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Title: Perceptual modelling and processing of reverberant speech
Author: Javed, Hamza Ahmed
ISNI:       0000 0004 6423 6696
Awarding Body: Imperial College London
Current Institution: Imperial College London
Date of Award: 2016
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The study of reverberation, broadly defined as the multipath propagation of sound in an enclosed space, has attracted significant interest from speech processing engineers and researchers alike. This is due in large part to the proliferation of speech processing technologies that facilitate distant talking speech input. In such scenarios, understanding the impact of reverberation on speech quality, and mitigating its detrimental impact through dereverberation techniques, are important and practically well motivated tasks. This research concerns both these topics. More specifically, in this work we (1) extend and develop an objective measure for predicting the level of perceived reverberation, (2) conduct an experimental investigation into reverberation perception and (3) propose the use of a spherical microphone array rake receiver to perform speech dereverberation. In order to assess the level of perceived reverberation in speech, we develop the extended Reverberation Decay Tail (RDTx) measure. Employing an improved perceptual model, the performance of the measure is first evaluated objectively. Later, we propose experimental methodologies and listening test schemes to collect subjective assessments. From the data obtained, the acoustic parameters most strongly correlated with reverberation perception are identified. The insights gained from the experimental investigation are used to further develop and validate the model of perceived reverberation incorporated in the RDTx measure. The final contribution of this work, is the formulation of acoustic rake receivers in the spherical harmonic domain, which exploit signal reflections to perform speech dereverberation. Evaluating the proposed designs using widely adopted objective metrics, as well as the objective measures developed in this work, demonstrates the constructive use of early reflections can lead to substantial dereverberation.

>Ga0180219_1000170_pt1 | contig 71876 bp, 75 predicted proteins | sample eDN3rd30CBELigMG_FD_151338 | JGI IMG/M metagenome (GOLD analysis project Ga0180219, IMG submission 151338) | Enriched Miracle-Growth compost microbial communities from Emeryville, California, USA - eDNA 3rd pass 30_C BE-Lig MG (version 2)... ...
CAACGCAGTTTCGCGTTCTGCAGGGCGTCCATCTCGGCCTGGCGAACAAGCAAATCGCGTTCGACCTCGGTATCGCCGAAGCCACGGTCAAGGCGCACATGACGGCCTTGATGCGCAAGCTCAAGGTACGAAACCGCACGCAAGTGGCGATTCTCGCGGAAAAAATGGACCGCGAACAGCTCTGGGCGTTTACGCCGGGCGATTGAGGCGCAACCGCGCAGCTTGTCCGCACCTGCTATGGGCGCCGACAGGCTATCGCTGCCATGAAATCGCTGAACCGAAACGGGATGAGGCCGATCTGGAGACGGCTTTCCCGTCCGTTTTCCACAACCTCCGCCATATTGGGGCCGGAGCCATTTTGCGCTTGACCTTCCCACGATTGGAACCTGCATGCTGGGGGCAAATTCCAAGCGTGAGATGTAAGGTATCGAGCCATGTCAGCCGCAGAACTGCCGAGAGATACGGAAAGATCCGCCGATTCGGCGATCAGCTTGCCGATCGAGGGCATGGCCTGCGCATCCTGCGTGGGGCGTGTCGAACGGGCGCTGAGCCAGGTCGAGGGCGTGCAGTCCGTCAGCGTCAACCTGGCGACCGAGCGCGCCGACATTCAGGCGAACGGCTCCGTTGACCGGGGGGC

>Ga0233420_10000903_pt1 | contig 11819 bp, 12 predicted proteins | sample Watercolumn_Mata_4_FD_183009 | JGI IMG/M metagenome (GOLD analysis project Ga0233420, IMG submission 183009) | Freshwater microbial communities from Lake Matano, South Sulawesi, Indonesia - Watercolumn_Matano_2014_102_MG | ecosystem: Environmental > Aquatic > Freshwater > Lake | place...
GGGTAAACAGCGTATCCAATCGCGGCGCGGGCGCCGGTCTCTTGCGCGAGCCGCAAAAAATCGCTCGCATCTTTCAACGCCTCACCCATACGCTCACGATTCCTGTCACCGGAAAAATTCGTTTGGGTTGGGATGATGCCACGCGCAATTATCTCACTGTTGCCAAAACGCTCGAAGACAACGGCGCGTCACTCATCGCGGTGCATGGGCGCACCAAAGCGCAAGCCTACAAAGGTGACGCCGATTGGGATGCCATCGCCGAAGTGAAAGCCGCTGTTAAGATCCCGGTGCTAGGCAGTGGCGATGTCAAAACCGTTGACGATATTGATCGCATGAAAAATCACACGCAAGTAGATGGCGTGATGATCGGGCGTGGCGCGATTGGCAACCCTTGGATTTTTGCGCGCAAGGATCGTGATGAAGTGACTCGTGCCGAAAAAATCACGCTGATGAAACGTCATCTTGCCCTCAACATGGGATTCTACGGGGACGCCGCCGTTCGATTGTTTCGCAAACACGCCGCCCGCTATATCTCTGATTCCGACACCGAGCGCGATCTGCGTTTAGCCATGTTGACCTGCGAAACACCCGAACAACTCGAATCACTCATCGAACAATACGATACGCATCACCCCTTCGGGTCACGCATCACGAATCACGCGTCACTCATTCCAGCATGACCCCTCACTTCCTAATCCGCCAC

Supervisor: Naylor, Patrick Sponsor: Not available
Qualification Name: Thesis (Ph.D.) Qualification Level: Doctoral